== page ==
This post was last updated on September 5th, 2011 at 11:03 am
Yesterday I stood in the gym of a local elementary school to watch my 10 year old daughter play volleyball. Both teams were made up 5th and 6th grade girls who are in their infancy when it comes to playing volleyball. As a result, anyone one that could serve the ball over the net was 95% guaranteed they would win the point. There were the occasional returns and even one rally that consisted of the ball going over the net 3 times before hitting the floor.
As a sports enthusiast it was painful. As a parent, it was exciting.
The gym was pretty much full of parents, grandparents and brothers and sisters crowded around the perimeter of the gymnasium. What struck me was the unbridled joy and encouragement for both teams and the cheers with every effort put forth. It kind of gives that warm fuzzy feeling inside, not often associated with sports. Parents and children well behaved and excited to be learning a new sport.
So I’m back to thinking about stages. I can’t say for sure but I’m doubtful any kids were left off the team because a parent didn’t want them performing in front of others. Even the girls who couldn’t serve the ball more than 10 feet were cheered for their efforts. It was clear to everyone in the building that this was a place of learning, a place for social interaction and fun. We will watch with amazement to see improvements with the next game and cheer even more loudly.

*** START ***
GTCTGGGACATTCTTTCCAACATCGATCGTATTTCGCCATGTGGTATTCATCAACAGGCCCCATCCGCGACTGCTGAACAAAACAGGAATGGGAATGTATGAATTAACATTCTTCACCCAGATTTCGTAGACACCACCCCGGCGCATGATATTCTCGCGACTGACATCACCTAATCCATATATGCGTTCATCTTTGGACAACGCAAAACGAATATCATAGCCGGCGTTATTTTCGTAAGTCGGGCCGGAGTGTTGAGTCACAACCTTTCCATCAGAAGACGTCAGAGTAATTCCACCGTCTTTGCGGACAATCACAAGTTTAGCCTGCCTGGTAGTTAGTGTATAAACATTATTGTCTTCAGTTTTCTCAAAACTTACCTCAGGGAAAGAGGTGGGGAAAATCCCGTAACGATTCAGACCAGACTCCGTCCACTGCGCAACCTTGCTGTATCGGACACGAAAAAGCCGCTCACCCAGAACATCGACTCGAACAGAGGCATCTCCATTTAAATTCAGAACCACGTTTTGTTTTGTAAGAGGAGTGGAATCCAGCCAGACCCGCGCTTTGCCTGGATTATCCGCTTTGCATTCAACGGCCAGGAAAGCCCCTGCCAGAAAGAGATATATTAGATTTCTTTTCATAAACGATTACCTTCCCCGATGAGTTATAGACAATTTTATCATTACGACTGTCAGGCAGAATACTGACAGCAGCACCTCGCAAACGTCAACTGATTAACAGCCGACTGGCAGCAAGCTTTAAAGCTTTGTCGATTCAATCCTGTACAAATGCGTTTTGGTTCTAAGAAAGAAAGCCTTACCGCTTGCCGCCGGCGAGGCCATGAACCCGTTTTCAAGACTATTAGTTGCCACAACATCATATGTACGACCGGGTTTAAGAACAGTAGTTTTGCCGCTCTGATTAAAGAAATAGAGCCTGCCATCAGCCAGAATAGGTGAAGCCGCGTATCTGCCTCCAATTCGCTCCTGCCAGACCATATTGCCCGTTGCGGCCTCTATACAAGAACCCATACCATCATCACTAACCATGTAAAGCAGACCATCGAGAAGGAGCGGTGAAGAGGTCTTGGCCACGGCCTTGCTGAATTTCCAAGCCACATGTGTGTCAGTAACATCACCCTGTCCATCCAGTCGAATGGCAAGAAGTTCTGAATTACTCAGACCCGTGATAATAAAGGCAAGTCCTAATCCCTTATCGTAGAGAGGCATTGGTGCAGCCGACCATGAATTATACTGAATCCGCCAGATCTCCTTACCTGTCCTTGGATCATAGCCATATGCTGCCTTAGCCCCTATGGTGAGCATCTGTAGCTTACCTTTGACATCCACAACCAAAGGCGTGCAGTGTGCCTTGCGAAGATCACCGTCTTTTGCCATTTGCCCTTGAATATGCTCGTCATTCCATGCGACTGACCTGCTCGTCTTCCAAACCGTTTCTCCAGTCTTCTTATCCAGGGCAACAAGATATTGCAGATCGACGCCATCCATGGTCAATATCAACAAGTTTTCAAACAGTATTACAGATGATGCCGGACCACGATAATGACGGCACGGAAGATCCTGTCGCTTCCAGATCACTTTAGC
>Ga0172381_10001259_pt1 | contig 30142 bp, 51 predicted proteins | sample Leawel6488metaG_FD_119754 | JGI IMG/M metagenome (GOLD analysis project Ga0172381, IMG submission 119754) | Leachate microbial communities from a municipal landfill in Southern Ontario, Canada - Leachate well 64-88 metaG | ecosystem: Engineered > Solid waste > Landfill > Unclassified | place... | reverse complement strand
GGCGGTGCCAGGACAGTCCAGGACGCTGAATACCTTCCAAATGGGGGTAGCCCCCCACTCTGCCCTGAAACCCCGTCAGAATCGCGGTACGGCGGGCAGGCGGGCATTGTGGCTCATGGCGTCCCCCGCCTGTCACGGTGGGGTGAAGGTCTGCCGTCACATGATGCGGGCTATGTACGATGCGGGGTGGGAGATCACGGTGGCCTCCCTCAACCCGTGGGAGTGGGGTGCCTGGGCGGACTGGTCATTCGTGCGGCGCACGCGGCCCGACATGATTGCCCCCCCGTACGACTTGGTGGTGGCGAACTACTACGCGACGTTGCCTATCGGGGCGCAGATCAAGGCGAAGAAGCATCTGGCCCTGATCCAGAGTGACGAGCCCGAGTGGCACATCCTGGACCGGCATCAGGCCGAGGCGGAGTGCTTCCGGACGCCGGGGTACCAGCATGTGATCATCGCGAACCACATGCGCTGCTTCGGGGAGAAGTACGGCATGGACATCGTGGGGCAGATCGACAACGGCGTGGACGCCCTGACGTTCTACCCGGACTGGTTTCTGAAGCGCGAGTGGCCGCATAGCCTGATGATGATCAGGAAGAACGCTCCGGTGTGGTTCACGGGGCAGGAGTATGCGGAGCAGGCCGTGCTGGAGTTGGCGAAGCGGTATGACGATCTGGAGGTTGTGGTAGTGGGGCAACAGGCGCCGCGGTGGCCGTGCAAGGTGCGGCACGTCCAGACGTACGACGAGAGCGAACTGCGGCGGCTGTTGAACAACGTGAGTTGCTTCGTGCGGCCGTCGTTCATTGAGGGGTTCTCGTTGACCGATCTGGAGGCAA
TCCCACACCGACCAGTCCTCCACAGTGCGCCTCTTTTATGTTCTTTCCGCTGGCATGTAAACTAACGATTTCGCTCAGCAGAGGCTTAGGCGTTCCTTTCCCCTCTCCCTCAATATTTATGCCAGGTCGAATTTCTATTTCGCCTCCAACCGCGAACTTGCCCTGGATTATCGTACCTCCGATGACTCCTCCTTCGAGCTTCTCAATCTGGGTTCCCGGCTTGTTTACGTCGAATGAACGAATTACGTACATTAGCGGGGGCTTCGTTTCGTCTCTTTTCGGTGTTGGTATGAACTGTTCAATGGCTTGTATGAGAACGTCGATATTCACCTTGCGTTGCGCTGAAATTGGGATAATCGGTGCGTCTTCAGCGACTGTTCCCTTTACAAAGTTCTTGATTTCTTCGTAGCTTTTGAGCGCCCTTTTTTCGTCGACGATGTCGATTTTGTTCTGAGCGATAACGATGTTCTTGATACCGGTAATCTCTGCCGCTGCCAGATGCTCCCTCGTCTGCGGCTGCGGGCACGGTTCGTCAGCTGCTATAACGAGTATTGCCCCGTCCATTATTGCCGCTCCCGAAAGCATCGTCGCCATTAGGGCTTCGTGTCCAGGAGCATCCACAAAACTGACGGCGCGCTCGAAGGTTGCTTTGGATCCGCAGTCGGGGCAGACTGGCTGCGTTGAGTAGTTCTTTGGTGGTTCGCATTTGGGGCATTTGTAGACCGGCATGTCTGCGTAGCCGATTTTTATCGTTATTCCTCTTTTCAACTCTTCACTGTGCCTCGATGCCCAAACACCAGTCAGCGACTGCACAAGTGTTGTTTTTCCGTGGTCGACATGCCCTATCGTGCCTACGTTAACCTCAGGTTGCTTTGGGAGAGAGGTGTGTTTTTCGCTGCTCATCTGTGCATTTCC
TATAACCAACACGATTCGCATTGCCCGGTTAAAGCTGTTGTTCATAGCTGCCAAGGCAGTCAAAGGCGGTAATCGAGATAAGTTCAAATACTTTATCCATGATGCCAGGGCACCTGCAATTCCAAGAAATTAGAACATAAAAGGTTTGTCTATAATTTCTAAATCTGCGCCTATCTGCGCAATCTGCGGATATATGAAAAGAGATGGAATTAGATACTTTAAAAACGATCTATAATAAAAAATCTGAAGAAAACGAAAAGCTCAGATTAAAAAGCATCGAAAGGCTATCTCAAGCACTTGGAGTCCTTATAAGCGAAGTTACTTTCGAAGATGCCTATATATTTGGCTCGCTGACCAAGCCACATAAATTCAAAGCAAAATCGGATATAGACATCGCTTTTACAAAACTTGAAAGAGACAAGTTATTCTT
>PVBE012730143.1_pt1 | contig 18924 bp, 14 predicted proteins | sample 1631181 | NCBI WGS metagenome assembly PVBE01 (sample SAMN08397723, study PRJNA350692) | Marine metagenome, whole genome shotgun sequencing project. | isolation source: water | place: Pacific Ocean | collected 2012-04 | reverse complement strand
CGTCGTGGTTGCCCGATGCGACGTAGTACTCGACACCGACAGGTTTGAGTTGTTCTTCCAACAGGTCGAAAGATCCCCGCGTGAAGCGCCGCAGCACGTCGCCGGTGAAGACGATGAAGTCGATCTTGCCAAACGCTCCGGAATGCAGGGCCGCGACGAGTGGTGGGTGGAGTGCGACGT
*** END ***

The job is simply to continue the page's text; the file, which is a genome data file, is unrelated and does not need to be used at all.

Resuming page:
Why is it so hard for people to allow this to take place with learning? The mystery that occurs because work is suddenly displayed on a screen, accessible to the world makes people nuts sometimes. Even if the local TV station wanted to show this game, I can’t see any parent opting out. They might even want to have names sewn on the back of the jerseys (okay they are only t-shirts but still).
The sad part is that as a parent of 4 children, 2 of whom have graduated from high school, I knew way more about the sports and extra-curricular part of their school life than the academics. There was almost no way for me to interact or watch them learn other than the occasional homework assignment or parent teacher interview. The emphasis on most schools places extra-curricular at a way higher profile than the academics. Grant it, those are choices students can make. But shouldn’t we be working to a place where the day to day work and learning is showcased, celebrated and elevated to a higher place?
I recognize that with classroom work, the students don’t have much choice but by starting young and creating a culture where we share our work and seek encouragement and feedback I have to believe that is going to make for more engagment students producing better quality work.
I’m probably not done thinking about stages, I’ll just warn you right now.